Not to be confused with Aeolus
Aeolis (Ancient Greek: Αἰολίς, Aiolís) or Aeolia (//; Αἰολία, Aiolía) was an area that comprised the west and northwestern region of Asia Minor, mostly along the coast, and also several offshore islands (particularly Lesbos), where the Aeolian Greek city-states were located. Aeolis incorporated the southern parts of Mysia which bounded it to the north, Ionia to the south, and Lydia to the east.
Aeolis was an ancient district on the western coast of Asia Minor. It extended along the Aegean Sea from the entrance of the Hellespont (now the Dardanelles) south to the Hermus River (now the Gediz River). It was named for the Aeolians, some of whom migrated there from Greece before 1000 BC. Aeolis was, however, an ethnological and linguistic enclave rather than a geographical unit. The district often was considered part of the larger northwest region of Mysia.
Greek settlements in western Asia Minor, Aeolian area in dark red.
According to Homer's description, Odysseus, after his stay with the Cyclopes, reached the island of Aeolia, who provided him with the west wind Zephyr.
In early times, by the 8th century BC, the Aeolians' twelve most important cities were independent, and formed a league (Dodecapolis): Cyme, Larissa (also called Phriconis), Neonteichos, Temnus, Cilla, Notion, Aegiroessa, Pitane, Aegae, Myrina, Gryneion, and Smyrna.
The most celebrated of the cities was Smyrna (modern Izmir, Turkey), but in 699 BC, Smyrna became part of an Ionian confederacy. The remaining cities were conquered by Croesus, king of Lydia (reigned 560-546 BC). Later they were held successively by the Persians, Macedonians, Seleucids, and Pergamenes. 
Attalus III, the last king of Pergamum, bequeathed Aeolis to Rome in 133 BC. Shortly afterward, it was made part of the Roman province of Asia. At the partition of the Roman Empire (395 AD), Aeolis was assigned to the East Roman (Byzantine) empire and remained under Byzantine rule until the early 15th century, when the Ottoman Turks occupied the area.
Natives of Aeolis
- Pierluigi Bonanno, Aiolis. Storia e archeologia di una regione dell’Asia Minore alla fine del II millennio a.C., USA, 2006
Coordinates: 39°12′N 26°42′E / 39.2°N 26.7°E
Fri, 24 Apr 2015 08:43:16 -0700
They are the lowest exposed rocks of Mount Sharp - also known as Aeolis Mons - which Nasa is planning to send Curiosity up at some point. In the image the rover had recently completed a drive of about 75ft (23 metres) during its 949th day on Mars ...
Wed, 22 Apr 2015 11:56:15 -0700
Imaged on April 8, Curiosity can be seen working at the “Pahrump Hills” location at the base of Aeolis Mons (known as Mount Sharp, a 5.5 kilometer-high mountain in the center of Gale Crater). The region has proven itself to be a goldmine of geological ...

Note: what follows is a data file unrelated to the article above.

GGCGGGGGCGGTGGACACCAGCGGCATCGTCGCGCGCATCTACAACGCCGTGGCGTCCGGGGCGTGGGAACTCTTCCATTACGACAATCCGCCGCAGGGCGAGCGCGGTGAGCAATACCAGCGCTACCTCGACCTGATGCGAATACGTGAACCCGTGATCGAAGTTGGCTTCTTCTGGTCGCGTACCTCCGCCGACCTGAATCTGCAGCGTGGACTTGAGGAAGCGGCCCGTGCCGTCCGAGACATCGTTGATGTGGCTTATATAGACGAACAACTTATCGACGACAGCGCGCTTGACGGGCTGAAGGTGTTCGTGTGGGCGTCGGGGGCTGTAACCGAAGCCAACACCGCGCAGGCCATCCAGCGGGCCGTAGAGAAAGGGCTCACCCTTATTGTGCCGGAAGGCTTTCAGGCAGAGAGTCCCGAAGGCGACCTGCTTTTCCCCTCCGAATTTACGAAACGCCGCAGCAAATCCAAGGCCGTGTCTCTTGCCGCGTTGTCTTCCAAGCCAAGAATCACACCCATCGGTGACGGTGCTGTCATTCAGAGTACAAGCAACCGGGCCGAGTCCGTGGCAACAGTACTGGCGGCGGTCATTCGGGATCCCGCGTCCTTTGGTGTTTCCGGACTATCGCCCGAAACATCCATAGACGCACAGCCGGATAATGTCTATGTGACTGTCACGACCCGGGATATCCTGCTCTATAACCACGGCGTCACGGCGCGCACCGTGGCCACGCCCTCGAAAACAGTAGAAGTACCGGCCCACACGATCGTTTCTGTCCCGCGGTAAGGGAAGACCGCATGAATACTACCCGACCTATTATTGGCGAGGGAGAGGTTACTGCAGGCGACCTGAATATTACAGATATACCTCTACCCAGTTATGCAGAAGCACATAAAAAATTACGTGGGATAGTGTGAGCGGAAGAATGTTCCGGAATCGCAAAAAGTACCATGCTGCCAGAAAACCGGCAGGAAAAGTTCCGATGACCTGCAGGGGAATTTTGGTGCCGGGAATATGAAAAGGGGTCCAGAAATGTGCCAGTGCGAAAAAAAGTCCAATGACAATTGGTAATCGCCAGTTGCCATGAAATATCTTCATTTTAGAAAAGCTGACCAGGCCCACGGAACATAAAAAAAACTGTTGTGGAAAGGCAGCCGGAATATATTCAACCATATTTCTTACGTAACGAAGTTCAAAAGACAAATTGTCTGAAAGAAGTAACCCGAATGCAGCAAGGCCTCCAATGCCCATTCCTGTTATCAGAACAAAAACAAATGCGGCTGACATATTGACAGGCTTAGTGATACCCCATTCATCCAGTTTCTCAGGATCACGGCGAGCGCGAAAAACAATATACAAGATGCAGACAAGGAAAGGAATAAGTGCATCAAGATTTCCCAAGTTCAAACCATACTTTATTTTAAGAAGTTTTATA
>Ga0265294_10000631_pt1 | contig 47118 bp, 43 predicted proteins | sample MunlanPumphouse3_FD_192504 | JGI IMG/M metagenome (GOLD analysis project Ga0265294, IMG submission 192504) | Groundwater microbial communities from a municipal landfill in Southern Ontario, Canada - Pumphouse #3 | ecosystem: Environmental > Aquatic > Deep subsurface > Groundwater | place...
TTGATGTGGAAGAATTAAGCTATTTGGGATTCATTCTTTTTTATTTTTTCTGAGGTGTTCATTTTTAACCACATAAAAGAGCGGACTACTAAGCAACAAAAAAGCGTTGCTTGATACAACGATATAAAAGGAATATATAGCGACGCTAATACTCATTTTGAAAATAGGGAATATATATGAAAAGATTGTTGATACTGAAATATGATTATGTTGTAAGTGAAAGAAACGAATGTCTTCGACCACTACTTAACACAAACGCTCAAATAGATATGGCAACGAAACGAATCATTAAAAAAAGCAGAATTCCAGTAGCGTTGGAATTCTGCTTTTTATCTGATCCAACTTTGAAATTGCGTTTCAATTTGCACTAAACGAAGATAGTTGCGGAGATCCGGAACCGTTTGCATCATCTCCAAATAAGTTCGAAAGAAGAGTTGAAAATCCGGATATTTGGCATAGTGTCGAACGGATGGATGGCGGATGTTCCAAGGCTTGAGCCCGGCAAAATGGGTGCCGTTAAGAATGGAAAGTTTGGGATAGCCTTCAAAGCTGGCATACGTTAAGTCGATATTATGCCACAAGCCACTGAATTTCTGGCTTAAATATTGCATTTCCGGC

Wed, 01 Apr 2015 19:05:49 -0700
The ridges rise as high as 2.5 inches (6 centimeters) above the level of the bedrock at a site nicknamed Garland City, on the slopes of a 3-mile-high (5-kilometer-high) mountain known as Aeolis Mons or Mount Sharp. They're about an inch (3 centimeters) ...
Tech Gen Mag
Tech Gen Mag
Wed, 15 Apr 2015 07:00:41 -0700
NASA's Curiosity rover, which has been exploring the Martian surface since August 2012, has detected planetary conditions that suggest the presence of a transient “liquid brine” that appears on the surface at nighttime. This is a big finding for ...
The Planetary Society (blog)
The Planetary Society (blog)
Fri, 10 Apr 2015 17:43:25 -0700
Another test to diagnose the power issue is planned that afternoon, followed by ChemCam and Mastcam observations of targets dubbed "Ophir" and "Keetley," and a Navcam "movie" to search for clouds over Aeolis Mons ("Mt. Sharp"). On Sol 919, a Mastcam ...
Fri, 03 Apr 2015 12:48:19 -0700
That's the name scientists use for a geologically rich site on towering Mount Sharp (Aeolis Mons), a mountain that rises almost 3.5 miles off the Martian surface. A composite image of the veins was made by combining 28 separate photos taken on March 18 ...
Tue, 16 Jul 2013 13:25:05 -0700
While analyzing an area inside Aeolis Dorsa, however, the researchers noticed a collection of inverted channels. On Mars, these raised ridges were likely caused by the deposition of rocks and other material by the flow of water down river channels ...
Fri, 12 Sep 2014 11:04:29 -0700
Scientists at the Jet Propulsion Laboratory have announced that the Mars Science Lab (MSL), Curiosity Rover, has reached the base of the central peak inside Gale Crater, Aeolis Mons also known as Mount Sharp. Mount Sharp is a prime objective of NASA's ...
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